I’m a thinker. I ponder and agonise instead of making decisions.
It’s one of my weaknesses. And strengths. Seeing every angle, every nuance…. The more thinking, the more complex and intriguing it gets. Fewer decisions get made. Delay tactics.
The truth is that I’ve been looking for a decent workable studio in Europe for ages, with no luck. I’ve just been making do.
So what do you do when it’s too hard and you can’t decide? I do nothing. Just wait for things to get clear. Except that sometimes they don’t.
Now, that can turn out to be either dangerous or exciting, because then life and circumstances decide for you. The startling thing is that that when I stew and procrastinate my subconscious gets annoyed, takes control out of sheer frustration, and makes the decision for me.
So it feels like it is almost by default, or rather despite myself, that I have found a new studio in Barcelona.
I should call it a ‘potential’ studio. Because, to put it politely, it needs work.
Unfortunately photos don’t do it’s rattiness ‘full justice’ - it almost looks pristine...But believe me, the walls are seriously hacked into, the floor is mostly rubble, the wiring prehistoric, the toilet cistern not connected to the bowl (the effect is purely cosmetic), and broken window panes sit inside rotten frames.
REWIND: How did it come to this?
I’m looking to rent a little studio space but can’t find anything - what’s on offer is either an hour’s bus ride away or grand larceny.
Wandering the streets, seeing so many vacant shops and abandoned businesses, it’s hard not to think about possibilities...
Almost as a joke, I start looking at old garages and shops. Expecting not to find anything suitable or affordable.
The first properties I visit are either long, skinny, lightless corridors, or abandoned sleazy bars (painted either red or lime green). None of them vaguely rectangular. So when a real estate agent starts describing the place she thinks is perfect for me I’m sceptical.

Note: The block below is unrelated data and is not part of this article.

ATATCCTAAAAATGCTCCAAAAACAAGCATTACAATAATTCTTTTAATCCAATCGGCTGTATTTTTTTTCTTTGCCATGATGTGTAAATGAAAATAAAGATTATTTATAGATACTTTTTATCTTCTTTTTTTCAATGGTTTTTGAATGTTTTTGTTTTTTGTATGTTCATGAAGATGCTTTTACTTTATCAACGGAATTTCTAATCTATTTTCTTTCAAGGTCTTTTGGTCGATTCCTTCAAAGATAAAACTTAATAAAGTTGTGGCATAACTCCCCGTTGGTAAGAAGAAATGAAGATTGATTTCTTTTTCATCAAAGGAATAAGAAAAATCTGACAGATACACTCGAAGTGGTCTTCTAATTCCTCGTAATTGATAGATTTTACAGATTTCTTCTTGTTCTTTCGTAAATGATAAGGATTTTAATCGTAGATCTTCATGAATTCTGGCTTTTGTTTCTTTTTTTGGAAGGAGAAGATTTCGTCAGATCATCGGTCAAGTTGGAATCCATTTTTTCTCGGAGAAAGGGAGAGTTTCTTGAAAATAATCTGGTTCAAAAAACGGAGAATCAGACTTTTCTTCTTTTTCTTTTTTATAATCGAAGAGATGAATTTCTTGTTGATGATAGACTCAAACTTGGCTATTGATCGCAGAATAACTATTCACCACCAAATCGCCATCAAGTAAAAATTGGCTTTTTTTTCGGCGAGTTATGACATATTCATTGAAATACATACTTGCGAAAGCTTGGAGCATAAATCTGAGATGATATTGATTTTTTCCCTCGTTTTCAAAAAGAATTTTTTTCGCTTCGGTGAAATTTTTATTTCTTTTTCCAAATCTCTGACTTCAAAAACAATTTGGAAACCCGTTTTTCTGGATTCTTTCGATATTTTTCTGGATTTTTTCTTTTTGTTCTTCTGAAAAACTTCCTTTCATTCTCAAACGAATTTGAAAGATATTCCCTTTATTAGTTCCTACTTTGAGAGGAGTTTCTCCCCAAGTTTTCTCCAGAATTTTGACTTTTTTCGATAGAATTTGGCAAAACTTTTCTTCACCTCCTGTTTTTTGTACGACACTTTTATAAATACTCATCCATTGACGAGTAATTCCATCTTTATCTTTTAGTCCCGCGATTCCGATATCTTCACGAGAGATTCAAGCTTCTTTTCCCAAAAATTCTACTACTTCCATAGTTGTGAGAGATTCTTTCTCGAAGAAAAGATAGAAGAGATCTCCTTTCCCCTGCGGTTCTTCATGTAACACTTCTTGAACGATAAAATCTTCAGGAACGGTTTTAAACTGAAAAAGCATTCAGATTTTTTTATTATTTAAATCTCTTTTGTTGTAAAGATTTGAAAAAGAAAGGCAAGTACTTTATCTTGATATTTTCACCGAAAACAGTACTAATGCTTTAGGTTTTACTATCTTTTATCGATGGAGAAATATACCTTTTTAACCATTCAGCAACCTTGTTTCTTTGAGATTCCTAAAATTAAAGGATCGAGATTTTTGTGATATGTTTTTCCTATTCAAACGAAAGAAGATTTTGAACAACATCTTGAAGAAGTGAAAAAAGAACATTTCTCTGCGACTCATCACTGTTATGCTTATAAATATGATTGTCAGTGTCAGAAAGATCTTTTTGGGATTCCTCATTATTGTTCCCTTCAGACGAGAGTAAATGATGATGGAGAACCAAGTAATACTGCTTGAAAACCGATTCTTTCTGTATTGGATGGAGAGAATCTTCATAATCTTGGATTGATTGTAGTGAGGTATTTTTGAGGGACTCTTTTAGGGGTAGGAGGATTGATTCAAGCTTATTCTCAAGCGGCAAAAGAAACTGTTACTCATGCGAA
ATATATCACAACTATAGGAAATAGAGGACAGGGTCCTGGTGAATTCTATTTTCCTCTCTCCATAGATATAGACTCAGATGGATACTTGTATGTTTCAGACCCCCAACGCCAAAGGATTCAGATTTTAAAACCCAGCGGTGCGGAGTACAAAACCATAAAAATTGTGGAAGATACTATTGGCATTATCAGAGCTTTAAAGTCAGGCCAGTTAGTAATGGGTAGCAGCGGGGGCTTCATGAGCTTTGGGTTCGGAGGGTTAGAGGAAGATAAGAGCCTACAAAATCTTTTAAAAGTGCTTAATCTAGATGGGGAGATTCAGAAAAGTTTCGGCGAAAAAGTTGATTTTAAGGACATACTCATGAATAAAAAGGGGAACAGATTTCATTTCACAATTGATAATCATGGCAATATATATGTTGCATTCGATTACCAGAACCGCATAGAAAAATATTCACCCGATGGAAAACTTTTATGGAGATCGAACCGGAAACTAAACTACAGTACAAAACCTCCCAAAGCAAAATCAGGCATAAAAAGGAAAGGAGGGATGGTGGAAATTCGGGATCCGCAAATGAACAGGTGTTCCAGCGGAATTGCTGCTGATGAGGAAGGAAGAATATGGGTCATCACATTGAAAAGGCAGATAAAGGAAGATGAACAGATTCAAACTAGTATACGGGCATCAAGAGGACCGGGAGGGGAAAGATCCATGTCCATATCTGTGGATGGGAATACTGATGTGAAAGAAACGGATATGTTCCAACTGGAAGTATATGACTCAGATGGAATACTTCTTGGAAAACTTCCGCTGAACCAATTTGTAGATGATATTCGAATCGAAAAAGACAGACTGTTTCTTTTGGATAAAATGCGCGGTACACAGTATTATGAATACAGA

I go to visit. And see a grimy, dusty cavern, stuffed floor to ceiling with pallets of tinned tomatoes, eels, noodles and other market produce.
Behind the cavern is a secret low door, and I have to duck my head, Alice-In-Wonderland style.
There’s a ceiling hovering twenty centimetres above. I mentally put another big ‘X’ next to this dreadful place.
Later in the day, my husband tactfully (well,rather forcefully actually) suggests that I reconsider, pointing out that the front ‘cavern’ (with a very tall ceiling) is already WAY bigger than my current studio, even forgetting about the back ‘bonus’ section.
In an absolute turn of events, six weeks later, I am clutching a heavy and rusty set of keys, tentatively entering what is my very own space. Now it’s fix-it-up time.
Seriously, how much do you need in an artist’s studio?
Actually, more than I realise; power would nice, some water and a sink too, somewhere to plug in the electric kettle, some light and ventilation, a toilet…
Luckily I find some optimistic builders. When they start excavations in the tiny bathroom, they uncover a kind of septic/drainage tank - part of the sewerage system for the six storey building. And it hasn’t been cleaned out in living memory so there are unmentionable substances below, all thick and solid. It needs professional emptying. As in a truck or two.
So, here we are in early February, and the workers have mostly finished. What was supposed to have taken ta couple of weeks has dragged into five and counting.
It will be a marathon instead of a sprint, but I’m still up for it.
Next, Laurent and are painting the walls.